In the shadows: lobbyists at the European Commission

14 October 2018

In the shadows: lobbyists at the European Commission

In the Netherlands, Parliament has repeatedly discussed the contacts maintained in connection with the abolition of the tax on dividends between Prime Minister Mark Rutte and other members of his government on the one hand, and multinationals such as Shell and Unilever on the other. All we got by way of enlightenment were dribs and drabs. Something similar has been played out in Brussels. This week the EU Observer published an article in which it was established that virtually nothing is reported about meetings between European Commissioners and lobbyists. When things are done properly, meetings and their subjects are recorded in a register, but many social organisations complain that this doesn't tell them very much. That's why I'm happy to support the call from the EU Observer to have, from now on, proper reports made of such meetings.

Officially, European Commissioners are simply senior officials. However, even if we in the SP don't agree with this, the Commission also has the right of initiative, which is to say that all legislative proposals come from that body. Meeting with a European Commissioner thus means that you can influence the legislative process from the word go. The Commission is always banging on about transparency, pointing the finger at the member states where ministers are much less transparent about their meetings with lobbyists. That's true enough, but that doesn't mean it's a good thing, as the business of the dividend tax shows. If Rutte had kept reports of his meetings, Parliament would have been able to do its job of monitoring the government a great deal better. And EU legislation has by definition much greater significance for multinationals than does that of individual states: as a CEO once said, I don't come to The Hague very often, Brussels is certainly important, but actually I'm a world-player.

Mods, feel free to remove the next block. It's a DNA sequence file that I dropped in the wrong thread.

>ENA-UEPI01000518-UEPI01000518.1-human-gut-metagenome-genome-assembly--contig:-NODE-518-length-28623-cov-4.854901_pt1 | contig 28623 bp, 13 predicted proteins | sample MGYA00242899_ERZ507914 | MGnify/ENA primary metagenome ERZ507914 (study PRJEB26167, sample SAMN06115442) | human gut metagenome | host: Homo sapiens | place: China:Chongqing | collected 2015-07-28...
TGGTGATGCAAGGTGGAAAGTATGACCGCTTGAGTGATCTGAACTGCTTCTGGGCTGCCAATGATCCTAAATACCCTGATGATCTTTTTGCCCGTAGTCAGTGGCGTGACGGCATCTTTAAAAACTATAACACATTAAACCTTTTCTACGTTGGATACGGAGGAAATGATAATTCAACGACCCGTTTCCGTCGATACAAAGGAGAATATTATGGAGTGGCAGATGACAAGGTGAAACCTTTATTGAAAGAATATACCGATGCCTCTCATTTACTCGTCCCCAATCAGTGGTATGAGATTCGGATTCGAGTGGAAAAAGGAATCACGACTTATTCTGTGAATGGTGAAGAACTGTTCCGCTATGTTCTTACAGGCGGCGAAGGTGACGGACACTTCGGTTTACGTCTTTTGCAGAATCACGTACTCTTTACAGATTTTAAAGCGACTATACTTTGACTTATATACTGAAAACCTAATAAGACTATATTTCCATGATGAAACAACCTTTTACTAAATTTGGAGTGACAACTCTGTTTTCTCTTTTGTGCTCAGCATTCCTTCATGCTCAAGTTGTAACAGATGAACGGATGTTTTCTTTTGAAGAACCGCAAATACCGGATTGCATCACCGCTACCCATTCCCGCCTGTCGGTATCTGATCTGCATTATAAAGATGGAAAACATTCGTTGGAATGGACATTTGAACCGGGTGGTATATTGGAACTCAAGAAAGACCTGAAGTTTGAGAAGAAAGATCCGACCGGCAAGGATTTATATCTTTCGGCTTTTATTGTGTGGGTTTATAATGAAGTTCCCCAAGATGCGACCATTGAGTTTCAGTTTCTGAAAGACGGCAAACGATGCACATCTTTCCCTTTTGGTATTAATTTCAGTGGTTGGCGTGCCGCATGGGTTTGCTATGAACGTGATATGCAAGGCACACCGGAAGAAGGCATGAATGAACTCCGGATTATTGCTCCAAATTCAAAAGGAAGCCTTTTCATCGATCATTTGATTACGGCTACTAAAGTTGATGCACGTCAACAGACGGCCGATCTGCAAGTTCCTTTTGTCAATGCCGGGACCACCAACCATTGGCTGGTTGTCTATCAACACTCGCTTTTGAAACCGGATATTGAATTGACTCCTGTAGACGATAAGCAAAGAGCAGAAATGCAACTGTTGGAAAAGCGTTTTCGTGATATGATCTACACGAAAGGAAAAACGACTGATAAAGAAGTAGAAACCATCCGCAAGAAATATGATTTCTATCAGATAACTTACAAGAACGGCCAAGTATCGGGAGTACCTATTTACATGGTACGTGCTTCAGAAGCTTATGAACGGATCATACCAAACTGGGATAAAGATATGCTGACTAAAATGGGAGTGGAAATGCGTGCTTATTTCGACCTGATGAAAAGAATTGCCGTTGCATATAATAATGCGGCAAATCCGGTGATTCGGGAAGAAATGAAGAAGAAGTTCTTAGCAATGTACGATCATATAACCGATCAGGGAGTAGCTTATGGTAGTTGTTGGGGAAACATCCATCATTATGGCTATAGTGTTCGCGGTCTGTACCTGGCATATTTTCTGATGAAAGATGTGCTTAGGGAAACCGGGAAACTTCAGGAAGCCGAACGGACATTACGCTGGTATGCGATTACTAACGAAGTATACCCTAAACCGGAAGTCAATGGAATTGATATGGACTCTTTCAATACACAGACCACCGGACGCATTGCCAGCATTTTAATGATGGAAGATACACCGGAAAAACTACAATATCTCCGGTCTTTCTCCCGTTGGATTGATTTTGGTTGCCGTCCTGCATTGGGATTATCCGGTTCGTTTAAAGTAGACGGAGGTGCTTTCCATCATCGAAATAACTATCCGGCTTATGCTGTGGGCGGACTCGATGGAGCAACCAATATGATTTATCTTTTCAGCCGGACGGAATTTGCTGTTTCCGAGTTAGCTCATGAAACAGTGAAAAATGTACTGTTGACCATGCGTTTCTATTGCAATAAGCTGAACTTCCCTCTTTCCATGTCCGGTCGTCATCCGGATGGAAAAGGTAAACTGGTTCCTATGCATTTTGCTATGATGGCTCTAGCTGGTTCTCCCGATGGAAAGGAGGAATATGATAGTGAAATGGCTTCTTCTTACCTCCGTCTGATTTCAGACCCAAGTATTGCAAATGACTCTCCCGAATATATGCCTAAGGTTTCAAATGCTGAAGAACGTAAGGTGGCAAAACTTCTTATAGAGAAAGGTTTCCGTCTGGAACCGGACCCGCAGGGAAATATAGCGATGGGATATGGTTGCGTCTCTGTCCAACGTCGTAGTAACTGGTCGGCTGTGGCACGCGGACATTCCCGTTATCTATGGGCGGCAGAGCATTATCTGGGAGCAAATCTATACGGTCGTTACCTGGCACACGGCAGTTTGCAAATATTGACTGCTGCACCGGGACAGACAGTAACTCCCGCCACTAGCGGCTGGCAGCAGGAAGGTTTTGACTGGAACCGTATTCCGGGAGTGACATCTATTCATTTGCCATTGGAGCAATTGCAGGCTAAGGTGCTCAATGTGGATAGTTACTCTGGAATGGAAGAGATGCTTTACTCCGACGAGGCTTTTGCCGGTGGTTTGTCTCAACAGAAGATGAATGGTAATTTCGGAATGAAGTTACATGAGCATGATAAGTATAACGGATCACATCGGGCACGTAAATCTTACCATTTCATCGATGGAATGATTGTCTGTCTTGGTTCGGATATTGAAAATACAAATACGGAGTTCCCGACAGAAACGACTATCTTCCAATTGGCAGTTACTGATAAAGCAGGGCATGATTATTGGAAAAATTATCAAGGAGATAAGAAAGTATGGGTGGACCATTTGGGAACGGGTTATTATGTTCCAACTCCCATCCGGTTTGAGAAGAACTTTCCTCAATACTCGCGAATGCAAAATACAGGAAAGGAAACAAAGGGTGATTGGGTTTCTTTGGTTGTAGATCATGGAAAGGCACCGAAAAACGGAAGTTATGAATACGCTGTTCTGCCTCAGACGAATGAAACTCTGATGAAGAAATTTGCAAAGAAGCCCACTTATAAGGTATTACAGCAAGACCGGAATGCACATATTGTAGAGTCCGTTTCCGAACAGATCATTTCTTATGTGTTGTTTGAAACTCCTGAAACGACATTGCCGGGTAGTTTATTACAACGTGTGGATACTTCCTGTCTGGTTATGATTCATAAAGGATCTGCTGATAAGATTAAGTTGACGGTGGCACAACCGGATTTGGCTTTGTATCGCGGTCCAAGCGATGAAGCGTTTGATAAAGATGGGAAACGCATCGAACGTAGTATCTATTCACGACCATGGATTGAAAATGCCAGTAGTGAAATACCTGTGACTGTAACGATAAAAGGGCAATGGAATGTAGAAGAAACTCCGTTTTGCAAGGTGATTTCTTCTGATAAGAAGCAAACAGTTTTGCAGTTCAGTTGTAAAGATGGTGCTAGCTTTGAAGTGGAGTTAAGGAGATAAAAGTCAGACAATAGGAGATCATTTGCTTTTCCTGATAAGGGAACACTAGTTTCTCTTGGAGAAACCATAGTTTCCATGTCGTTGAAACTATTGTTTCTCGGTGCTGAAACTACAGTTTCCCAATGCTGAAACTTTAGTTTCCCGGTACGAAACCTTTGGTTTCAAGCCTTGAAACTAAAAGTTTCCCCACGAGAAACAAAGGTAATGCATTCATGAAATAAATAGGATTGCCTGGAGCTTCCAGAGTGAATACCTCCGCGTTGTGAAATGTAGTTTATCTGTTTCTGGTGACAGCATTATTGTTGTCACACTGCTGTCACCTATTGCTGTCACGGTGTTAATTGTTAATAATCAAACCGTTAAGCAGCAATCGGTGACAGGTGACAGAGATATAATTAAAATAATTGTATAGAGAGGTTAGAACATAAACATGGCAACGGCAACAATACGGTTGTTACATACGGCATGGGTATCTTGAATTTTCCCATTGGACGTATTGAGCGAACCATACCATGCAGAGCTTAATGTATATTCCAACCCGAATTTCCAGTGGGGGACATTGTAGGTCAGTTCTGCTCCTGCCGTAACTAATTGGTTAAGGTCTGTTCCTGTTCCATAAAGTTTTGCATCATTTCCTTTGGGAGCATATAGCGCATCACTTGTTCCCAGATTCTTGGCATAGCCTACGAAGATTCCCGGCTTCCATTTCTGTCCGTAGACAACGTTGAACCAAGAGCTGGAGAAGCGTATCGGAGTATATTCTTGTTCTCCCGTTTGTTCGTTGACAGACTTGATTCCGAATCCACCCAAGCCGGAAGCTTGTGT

If the Commission finds transparency so important, what have they got against writing reports of meetings with lobbyists and then making these public? In the European Parliament more and more MEPs are cooperating with the idea of the 'legislative footprint', making it clear which lobbyists they have met with and which have had an influence on their legislative reports. This remains voluntary, but I'd like to see it made compulsory. The mood amongst journalists and inside the European Parliament is changing, and not everyone accepts that the Brussels bubble ultimately depends on lobbyists. If things are as they should be, we work for Europe's public. That is to whom we must account for what we do, and not to big capital's lobbyists. It is for these reasons that I heartily support the EU Observer in its campaign for openness.

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